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  • Clayton T. Robertson

Books, Zoom Backgrounds, and the Art of Jury Selection

Updated: Apr 18

By Clayton T. Robertson (Criminal Defense & Civil Litigation Attorney)


I've always enjoyed looking at the books people own on their bookshelves. I'm an avid reader. My father encouraged this life-long passion in me. What a person reads is a way to understand their passions and interests, and what makes them tick.


This has been particularly true during COVID with Zoom (or other video) calls and presentations when you can see what is in the person's background. I've even gone so far as to freeze the video on a cable news program interview to scan the books on the bookshelf behind the speaker. Are the books heavily skewed towards one topic? Could that give you any insight into that person's cognitive filters, prejudices, or biases? How does that information contextualize what they are saying? (Of course, you need to make sure it's their real background, not a generic Zoom background. There are ways to detect this.)


You can also apply this technique in litigation to focus groups or jury selection, which sometimes makes Zoom or video more (not less) insightful. Not only books, but what else is on a person's bookshelf or table (or elsewhere) in the background? This same technique likewise applies to business when you also prefer to understand a customer's or client's personality and interests.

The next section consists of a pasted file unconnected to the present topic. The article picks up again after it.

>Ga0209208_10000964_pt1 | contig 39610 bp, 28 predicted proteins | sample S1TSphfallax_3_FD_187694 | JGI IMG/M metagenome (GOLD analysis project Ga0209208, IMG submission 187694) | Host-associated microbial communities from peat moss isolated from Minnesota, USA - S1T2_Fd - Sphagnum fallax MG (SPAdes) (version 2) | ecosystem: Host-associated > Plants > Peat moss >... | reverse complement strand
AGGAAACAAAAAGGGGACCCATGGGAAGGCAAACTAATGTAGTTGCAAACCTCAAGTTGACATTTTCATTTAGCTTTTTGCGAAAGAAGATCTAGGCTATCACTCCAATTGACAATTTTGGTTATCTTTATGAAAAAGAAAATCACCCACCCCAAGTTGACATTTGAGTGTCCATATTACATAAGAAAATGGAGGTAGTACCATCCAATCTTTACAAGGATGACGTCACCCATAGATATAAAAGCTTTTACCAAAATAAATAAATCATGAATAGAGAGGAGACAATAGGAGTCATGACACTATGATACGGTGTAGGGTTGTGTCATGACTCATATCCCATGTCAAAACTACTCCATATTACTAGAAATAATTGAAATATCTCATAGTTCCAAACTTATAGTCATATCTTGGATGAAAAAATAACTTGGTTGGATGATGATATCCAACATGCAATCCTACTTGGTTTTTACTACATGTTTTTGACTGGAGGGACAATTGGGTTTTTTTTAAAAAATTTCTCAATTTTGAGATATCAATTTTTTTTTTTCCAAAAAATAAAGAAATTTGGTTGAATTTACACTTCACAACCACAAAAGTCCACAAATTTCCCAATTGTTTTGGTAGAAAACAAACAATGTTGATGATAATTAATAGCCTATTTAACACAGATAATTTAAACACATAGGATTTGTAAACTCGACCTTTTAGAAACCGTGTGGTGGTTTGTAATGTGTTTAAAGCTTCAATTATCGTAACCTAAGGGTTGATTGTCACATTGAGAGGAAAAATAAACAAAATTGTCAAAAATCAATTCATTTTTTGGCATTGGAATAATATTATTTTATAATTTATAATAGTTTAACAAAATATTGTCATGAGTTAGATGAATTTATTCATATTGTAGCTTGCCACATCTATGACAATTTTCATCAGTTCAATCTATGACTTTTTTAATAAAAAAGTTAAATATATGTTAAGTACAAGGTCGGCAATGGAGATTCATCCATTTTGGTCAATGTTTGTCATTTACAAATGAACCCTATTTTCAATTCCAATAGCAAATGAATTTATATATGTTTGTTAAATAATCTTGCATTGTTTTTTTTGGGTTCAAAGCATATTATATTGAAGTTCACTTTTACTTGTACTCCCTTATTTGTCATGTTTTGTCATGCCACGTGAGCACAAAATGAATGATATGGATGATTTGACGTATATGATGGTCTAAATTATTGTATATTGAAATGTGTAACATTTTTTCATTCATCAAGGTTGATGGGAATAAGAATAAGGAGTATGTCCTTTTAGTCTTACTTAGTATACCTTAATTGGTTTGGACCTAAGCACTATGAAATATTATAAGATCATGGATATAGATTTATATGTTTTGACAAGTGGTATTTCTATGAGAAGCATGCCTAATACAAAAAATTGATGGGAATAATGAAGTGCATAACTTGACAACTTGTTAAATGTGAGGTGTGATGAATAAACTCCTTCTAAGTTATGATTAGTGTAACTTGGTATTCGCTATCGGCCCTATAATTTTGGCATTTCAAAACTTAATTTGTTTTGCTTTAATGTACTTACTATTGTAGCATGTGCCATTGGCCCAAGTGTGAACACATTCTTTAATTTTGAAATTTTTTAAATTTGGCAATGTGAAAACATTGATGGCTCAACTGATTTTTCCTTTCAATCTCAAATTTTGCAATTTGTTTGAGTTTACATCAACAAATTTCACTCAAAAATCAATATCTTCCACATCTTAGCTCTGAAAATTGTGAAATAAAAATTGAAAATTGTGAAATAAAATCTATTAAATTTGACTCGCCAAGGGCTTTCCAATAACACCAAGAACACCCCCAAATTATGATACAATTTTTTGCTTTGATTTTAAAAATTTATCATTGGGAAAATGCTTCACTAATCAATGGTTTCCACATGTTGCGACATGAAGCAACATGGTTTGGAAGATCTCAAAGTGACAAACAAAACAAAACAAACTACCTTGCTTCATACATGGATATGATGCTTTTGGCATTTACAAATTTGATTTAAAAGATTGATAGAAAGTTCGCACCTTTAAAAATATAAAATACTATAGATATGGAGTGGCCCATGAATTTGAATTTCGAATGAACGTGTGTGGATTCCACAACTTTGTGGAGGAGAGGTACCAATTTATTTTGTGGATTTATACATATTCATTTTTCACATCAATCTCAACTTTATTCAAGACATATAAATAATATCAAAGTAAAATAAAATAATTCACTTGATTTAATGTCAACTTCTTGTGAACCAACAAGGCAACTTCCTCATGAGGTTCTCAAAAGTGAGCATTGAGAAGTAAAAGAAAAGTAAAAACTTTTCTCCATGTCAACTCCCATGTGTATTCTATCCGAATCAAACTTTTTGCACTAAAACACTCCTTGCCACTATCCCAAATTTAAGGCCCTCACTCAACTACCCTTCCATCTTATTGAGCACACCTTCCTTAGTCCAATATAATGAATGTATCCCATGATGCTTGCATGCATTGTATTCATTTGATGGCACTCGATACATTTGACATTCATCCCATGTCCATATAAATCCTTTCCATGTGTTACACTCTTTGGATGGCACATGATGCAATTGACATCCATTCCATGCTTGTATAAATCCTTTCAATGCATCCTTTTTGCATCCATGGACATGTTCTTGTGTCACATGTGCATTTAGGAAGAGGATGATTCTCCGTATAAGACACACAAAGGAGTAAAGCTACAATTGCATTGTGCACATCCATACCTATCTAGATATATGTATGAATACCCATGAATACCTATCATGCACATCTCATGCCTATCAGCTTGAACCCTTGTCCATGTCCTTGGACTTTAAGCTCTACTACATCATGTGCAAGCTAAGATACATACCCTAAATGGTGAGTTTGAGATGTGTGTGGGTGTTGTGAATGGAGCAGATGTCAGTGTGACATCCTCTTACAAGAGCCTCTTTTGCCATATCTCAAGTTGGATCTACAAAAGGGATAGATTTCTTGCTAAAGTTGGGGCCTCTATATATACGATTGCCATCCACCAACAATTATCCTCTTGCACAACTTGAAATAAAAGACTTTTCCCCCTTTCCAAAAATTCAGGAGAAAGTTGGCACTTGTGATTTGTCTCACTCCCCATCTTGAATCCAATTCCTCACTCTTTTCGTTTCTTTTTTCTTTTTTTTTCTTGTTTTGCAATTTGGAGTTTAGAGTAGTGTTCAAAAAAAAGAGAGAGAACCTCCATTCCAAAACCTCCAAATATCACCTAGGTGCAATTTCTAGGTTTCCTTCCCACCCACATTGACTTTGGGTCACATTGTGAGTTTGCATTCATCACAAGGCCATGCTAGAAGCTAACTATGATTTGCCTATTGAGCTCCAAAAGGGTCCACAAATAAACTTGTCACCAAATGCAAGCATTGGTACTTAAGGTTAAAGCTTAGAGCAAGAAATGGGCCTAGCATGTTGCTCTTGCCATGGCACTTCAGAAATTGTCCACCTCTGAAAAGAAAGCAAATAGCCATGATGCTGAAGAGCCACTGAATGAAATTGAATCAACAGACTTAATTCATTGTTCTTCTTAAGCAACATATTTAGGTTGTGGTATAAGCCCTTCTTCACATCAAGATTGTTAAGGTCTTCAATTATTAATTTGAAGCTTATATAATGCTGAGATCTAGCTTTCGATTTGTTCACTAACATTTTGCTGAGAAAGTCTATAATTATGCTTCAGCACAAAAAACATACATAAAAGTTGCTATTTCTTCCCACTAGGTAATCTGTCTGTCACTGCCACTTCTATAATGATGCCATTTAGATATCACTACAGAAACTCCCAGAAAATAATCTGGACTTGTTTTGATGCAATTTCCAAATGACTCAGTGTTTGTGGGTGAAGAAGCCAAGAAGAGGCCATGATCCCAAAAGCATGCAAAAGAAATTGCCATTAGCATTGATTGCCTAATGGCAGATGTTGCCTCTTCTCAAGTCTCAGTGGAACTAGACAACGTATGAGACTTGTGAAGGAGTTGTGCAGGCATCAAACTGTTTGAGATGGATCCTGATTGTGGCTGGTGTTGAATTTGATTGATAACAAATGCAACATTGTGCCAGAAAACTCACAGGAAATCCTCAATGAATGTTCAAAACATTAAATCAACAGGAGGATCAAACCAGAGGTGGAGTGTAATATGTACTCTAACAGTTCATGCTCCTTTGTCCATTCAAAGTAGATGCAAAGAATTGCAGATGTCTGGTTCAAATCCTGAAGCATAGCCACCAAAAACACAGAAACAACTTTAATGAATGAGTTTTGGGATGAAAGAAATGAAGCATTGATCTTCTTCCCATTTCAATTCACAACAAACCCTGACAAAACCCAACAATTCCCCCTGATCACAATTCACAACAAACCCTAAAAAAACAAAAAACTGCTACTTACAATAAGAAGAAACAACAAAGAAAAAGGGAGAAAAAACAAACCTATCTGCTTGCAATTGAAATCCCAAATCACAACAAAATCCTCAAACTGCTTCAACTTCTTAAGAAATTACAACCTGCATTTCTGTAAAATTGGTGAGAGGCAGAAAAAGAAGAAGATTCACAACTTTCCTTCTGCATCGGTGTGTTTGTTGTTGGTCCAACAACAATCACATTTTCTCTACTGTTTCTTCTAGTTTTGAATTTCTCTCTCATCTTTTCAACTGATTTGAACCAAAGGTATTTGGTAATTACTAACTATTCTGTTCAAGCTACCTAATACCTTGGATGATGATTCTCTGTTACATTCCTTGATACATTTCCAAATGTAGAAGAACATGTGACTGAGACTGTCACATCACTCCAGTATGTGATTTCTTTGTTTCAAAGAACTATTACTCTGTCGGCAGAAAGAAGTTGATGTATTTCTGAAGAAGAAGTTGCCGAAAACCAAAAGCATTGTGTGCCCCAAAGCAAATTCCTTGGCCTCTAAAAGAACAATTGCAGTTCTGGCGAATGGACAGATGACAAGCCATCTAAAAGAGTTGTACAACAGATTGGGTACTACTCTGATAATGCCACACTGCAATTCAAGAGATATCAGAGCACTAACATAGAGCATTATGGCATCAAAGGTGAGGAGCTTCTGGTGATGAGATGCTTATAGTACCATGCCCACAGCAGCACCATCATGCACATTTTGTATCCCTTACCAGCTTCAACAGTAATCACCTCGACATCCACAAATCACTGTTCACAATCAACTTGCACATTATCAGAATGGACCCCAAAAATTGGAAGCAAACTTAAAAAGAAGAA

Of course, there are concerns with using video, particularly in a criminal case, where a person's liberty is at stake. I've recently spoken to law enforcement who candidly concede that the questioning at a preliminary examination (in felony cases) can be less useful for the defense attorney because with video it's easier and more comfortable for the officer to answer questions without being put on the spot in person in a courtroom during cross-examination. For example, having a lawyer approach you with a document or physical piece of evidence that contradicts your version of events has immediate shock value, even to a judge. Officers can also have other materials available to them at home or at the office when on Zoom or video that they wouldn't have in the courtroom. A less effective examination of a witness is obviously a concern for defense counsel, who needs to extract vital information on cross-examination to fight your case. I've discussed several other issues related to Zoom in a separate blog on this site ("To Zoom or Not to Zoom"): https://www.robertsonlitigation.com/post/to-zoom-or-not-to-zoom-that-is-the-question.


Human behavior can be observed either in-person or via video. The key is to understand how different mediums or forms of communication affect your ability to perceive some details versus others, and to weigh the benefits and risks to your client and the case.






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